The number of passenger vehicles with turbocharged engines is expected to increase 80% globally by 2017 according to projections released by Honeywell Transportation Systems (Morris Township, NJ). This change is driven by increased demand for automobiles that deliver fuel efficiency, performance, and reduced greenhouse gas emissions.
This increased used of turbochargers is spurring demand for engineering plastics able to tolerate the elevated temperatures that result underhood. One new option now available for sampling is a high-heat (HH) grades of polyphthalamide (PPA) resin grades that can reportedly extend the service life of components used in high-temperature air induction applications such as air cooler housings, resonators, charge air hoses, and components for exhaust gas recirculation. These components are employed in turbochargers.
Supplied by Solvay Specialty Polymers USA (Alpharetta, GA), the Amodel PPA grades have specifically been launched to meet the demands of new highly downsized turbocharged engines that have been introduced to reach a balance between emissions compliance, CO2 reduction, and consumer performance preference, according to Mark Wright, global automotive marketing manager for Solvay Specialty Polymers. “This innovative material was developed to specifically help our customers meet the challenges of continuously rising operating temperatures and tougher lifetime service requirements,” explains Wright.
Engine downsizing has placed high-temperature demands on air induction components, especially those components between the turbocharger compressor exit and the hot side charge air cooler housing. Solvay conducted several interviews with key European OEMs and Tier 1 suppliers to understand and assess the next-generation requirements of hot side air induction components. High-heat Amodel PPA grades are being tested by many European OEMs and Tier 1 suppliers in a range of applications and are now available for global sampling.
Amodel A-4133HH (33% glass reinforced) and Amodel A-4145HH (45% glass reinforced) PPA resins deliver better long-term thermal stability than competitive polyamide-based materials and polyphenylene sulfide (PPS). Testing shows 75% retention of tensile strength after heat aging for 3000 hours at 230°C (446°F) and after 1000 hours at 250°C (482°F).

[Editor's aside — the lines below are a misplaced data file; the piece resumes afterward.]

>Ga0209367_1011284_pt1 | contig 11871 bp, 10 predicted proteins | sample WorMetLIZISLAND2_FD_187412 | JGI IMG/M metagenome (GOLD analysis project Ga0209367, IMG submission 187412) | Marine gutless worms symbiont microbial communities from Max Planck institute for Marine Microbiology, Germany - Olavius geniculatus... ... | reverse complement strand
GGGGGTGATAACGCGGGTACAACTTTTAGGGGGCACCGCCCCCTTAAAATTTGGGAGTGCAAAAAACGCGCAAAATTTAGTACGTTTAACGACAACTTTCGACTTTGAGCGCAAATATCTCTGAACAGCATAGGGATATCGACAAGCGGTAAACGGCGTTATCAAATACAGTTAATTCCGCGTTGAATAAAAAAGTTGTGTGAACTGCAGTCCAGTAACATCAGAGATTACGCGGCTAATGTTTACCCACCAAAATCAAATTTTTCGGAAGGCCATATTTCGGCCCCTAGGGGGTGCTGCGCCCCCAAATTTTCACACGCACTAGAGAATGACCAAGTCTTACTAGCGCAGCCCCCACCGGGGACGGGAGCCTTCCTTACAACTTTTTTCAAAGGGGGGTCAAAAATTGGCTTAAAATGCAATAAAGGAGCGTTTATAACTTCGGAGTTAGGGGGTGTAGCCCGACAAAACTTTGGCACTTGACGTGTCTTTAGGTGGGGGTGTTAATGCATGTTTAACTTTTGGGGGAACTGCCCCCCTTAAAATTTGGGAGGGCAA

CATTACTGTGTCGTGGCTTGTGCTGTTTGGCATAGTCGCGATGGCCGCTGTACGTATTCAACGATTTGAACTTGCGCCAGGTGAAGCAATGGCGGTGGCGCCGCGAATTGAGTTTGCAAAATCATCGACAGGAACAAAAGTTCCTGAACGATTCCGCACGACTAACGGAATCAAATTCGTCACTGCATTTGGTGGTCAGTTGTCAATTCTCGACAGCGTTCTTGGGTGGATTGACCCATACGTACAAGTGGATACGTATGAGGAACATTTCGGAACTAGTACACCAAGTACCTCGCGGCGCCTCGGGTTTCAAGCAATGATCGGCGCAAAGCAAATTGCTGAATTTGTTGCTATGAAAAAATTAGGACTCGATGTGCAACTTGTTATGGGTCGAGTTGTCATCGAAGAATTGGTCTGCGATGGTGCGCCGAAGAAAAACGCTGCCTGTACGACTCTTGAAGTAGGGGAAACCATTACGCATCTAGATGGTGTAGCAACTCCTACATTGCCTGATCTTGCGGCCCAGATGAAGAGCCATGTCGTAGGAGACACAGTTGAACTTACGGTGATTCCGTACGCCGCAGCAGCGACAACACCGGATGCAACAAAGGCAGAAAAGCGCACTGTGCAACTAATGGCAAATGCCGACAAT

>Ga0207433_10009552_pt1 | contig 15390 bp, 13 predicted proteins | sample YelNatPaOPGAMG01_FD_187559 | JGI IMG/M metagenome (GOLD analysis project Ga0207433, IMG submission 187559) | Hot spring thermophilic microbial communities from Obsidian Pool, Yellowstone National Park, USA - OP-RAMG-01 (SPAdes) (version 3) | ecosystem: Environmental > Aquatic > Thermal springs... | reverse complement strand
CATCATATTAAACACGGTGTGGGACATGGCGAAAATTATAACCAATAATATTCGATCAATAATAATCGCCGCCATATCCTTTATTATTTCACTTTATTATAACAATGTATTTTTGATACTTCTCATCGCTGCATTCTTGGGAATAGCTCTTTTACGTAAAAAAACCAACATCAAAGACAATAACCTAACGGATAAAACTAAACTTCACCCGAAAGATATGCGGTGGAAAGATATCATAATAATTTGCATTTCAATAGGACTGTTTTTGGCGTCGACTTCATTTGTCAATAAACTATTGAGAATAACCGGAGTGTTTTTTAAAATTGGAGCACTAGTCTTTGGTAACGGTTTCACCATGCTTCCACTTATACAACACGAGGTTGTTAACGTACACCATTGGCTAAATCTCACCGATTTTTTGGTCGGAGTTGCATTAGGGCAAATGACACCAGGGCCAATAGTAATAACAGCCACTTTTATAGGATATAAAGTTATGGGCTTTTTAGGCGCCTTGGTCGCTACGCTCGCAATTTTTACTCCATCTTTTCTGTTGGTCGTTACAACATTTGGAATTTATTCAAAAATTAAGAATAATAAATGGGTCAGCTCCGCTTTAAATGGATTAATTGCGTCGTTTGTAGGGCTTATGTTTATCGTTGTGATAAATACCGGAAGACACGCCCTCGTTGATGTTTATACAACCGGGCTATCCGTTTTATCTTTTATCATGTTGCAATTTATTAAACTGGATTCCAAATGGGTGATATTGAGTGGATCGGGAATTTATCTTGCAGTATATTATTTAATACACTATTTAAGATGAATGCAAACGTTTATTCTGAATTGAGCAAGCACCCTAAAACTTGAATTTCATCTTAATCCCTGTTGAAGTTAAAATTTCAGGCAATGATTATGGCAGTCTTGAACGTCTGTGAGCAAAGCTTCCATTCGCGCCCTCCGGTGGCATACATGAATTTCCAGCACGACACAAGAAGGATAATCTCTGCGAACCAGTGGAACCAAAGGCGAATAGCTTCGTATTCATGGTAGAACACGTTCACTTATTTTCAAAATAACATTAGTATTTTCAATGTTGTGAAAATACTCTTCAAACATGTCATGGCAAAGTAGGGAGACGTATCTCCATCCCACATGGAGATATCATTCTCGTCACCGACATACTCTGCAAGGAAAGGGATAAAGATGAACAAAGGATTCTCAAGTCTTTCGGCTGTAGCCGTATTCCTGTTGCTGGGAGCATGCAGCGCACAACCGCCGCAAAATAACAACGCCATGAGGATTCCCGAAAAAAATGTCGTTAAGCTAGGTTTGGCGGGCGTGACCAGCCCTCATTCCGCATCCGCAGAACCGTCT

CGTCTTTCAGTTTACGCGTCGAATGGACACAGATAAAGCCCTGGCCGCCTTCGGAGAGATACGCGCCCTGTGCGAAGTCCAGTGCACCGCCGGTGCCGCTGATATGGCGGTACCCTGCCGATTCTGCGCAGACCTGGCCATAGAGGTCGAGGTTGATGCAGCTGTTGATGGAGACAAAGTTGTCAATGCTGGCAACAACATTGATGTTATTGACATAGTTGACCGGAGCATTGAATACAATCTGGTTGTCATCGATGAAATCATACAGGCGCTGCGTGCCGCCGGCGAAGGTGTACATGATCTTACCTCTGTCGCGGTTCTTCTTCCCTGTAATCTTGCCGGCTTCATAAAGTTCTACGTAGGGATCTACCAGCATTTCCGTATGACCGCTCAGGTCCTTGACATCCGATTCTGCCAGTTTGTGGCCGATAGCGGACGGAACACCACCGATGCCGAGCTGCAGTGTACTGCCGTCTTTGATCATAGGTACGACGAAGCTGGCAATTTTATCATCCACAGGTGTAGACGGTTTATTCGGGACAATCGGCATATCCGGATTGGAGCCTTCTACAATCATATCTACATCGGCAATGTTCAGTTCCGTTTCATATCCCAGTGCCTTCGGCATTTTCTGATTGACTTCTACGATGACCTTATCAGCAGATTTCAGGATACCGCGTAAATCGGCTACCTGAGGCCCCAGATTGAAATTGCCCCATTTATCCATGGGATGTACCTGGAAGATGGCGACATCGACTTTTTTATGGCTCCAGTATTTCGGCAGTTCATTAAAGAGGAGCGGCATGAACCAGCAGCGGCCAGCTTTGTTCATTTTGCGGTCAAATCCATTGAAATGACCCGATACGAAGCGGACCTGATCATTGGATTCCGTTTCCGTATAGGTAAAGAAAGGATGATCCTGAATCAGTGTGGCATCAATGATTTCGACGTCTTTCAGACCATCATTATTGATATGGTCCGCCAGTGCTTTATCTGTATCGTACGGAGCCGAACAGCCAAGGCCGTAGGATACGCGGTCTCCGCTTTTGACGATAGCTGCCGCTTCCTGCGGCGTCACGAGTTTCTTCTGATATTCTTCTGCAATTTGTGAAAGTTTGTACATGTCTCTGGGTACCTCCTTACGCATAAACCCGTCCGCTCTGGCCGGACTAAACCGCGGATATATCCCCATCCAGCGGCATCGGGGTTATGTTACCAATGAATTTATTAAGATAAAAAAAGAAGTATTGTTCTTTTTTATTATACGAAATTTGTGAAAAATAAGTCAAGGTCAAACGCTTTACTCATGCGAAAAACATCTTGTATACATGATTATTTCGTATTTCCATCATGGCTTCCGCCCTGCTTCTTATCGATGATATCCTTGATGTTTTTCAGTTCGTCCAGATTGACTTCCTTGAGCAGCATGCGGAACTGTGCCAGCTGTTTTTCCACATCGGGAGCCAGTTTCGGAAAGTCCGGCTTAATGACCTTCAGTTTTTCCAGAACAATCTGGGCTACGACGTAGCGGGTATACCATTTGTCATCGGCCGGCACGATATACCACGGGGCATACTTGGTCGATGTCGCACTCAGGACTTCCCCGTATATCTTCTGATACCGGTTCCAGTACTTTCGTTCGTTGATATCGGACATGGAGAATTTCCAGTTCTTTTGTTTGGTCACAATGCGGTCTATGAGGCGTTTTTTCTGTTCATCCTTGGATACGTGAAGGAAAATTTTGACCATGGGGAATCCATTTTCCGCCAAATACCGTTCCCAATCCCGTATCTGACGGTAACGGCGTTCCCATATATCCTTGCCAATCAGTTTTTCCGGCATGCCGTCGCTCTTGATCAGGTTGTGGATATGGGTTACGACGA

Solvay has also confirmed that HH grades of Amodel PPA maintain mechanical properties when thermally aged at lower temperatures of 160°C (320°F) and 190°C (374°F). Test pieces during thermal aging exhibited a smooth surface appearance and no bubbles.
Both new high-heat materials provide the broad chemical resistance that is typically expected from a PPA. Both materials crystallize quickly, reportedly resulting in a 10% cycle time reduction versus other PPA and PPS materials. These materials can also be processed on water-heated injector-heated injection tools.
Turbocharged engines are projected to be on 36 million passenger automobiles sold globally in 2017, representing almost 40% of all new light vehicle sales in that year. In 2011, turbochargers were on 20 million new vehicles sold globally, or about 25% all vehicles.
The United States, India and China are expected to lead the global growth as consumers and automakers in these markets search for ways to get more miles to the gallon, whether through gasoline or diesel engines. In the U.S., the number of turbochargers is expected to almost triple in the next five years to more than 4 million in 2017, compared to 1.3 million in 2011. Turbos are projected to be on about one-quarter of all new U.S. vehicles in 2017.
In Europe, where turbochargers are already on two-thirds of passenger vehicles, the technology is expected to gain even more ground as automakers meet more stringent CO2 emissions requirements.
“Turbochargers offer a combination of fuel-savings and performance at an affordable price compared to other technologies, making them an attractive option on subcompact cars, full-size luxury sedans, pick-up trucks and everything in between,” says Honeywell Transportation Systems VP of Marketing and Product Management, Peter Hill.